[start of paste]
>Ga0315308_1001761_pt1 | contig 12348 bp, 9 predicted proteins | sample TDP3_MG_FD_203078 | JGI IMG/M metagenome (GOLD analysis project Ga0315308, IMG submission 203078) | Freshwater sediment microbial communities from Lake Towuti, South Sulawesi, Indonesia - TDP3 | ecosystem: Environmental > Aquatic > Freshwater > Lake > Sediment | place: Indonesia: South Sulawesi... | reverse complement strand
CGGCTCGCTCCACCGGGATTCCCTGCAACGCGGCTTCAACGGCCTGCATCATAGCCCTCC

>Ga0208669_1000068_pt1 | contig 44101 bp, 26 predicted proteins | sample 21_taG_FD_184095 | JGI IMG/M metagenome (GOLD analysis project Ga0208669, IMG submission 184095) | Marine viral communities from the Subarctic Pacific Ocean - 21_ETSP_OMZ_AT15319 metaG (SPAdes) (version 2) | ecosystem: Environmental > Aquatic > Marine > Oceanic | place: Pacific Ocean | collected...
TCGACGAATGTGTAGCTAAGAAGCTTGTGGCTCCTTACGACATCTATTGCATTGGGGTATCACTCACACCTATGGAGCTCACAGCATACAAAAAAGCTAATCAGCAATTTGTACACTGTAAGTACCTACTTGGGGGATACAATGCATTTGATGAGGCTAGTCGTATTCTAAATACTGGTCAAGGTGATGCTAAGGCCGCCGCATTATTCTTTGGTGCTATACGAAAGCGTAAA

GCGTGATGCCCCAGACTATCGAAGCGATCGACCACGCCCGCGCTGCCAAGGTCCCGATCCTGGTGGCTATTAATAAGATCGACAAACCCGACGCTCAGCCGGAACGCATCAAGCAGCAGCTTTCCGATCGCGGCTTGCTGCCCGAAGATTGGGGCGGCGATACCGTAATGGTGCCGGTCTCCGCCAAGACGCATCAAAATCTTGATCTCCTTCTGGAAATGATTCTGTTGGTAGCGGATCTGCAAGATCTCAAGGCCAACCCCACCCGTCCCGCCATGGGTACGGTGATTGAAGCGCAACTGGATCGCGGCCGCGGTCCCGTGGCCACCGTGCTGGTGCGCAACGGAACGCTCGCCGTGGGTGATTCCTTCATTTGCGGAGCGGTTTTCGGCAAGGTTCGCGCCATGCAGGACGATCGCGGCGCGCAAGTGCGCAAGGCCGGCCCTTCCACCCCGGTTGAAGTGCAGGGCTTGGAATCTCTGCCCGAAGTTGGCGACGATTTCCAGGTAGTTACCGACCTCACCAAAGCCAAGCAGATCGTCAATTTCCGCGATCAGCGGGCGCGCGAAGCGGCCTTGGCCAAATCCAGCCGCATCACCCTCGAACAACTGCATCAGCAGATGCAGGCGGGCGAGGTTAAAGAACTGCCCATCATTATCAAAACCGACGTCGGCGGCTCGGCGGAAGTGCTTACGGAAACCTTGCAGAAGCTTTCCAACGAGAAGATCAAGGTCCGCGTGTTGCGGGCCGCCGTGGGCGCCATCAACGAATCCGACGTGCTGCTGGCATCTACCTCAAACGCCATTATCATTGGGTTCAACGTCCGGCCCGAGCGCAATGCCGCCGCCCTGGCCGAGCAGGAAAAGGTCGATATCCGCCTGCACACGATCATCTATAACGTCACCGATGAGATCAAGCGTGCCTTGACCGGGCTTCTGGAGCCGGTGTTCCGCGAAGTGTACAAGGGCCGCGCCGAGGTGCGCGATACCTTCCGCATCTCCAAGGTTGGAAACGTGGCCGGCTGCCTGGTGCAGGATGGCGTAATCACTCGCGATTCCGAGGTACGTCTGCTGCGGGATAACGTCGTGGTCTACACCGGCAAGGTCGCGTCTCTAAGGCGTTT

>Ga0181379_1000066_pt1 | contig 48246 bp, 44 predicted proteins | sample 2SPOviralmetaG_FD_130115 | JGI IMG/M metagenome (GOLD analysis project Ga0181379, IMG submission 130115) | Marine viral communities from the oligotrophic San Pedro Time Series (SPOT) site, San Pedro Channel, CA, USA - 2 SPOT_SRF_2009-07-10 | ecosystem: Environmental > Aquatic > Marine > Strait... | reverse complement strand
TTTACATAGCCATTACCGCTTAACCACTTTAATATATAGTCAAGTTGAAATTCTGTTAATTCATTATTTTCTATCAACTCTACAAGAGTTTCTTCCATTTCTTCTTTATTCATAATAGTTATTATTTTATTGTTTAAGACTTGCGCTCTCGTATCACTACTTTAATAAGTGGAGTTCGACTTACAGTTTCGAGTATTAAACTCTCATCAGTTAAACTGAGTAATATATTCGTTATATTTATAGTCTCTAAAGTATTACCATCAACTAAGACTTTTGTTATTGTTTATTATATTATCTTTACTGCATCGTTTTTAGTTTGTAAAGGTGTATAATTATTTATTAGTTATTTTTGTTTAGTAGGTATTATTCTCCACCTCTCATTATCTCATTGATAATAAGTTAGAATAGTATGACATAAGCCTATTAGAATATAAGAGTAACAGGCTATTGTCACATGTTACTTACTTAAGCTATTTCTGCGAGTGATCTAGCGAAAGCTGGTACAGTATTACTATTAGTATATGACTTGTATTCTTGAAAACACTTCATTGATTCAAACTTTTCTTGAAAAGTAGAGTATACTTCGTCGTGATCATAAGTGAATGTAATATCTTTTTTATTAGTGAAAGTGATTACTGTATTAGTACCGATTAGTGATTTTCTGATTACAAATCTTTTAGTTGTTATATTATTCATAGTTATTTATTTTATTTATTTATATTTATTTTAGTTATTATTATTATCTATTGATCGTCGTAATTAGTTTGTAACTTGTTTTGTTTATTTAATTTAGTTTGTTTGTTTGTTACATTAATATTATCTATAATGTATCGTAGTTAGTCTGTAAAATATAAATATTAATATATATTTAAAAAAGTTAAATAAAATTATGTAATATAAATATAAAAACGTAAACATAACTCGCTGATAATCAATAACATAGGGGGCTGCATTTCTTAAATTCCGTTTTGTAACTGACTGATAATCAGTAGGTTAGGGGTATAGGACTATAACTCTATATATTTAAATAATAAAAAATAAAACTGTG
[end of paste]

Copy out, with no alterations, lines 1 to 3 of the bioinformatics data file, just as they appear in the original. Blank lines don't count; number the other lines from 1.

>Ga0315308_1001761_pt1 | contig 12348 bp, 9 predicted proteins | sample TDP3_MG_FD_203078 | JGI IMG/M metagenome (GOLD analysis project Ga0315308, IMG submission 203078) | Freshwater sediment microbial communities from Lake Towuti, South Sulawesi, Indonesia - TDP3 | ecosystem: Environmental > Aquatic > Freshwater > Lake > Sediment | place: Indonesia: South Sulawesi... | reverse complement strand
CGGCTCGCTCCACCGGGATTCCCTGCAACGCGGCTTCAACGGCCTGCATCATAGCCCTCC

>Ga0208669_1000068_pt1 | contig 44101 bp, 26 predicted proteins | sample 21_taG_FD_184095 | JGI IMG/M metagenome (GOLD analysis project Ga0208669, IMG submission 184095) | Marine viral communities from the Subarctic Pacific Ocean - 21_ETSP_OMZ_AT15319 metaG (SPAdes) (version 2) | ecosystem: Environmental > Aquatic > Marine > Oceanic | place: Pacific Ocean | collected...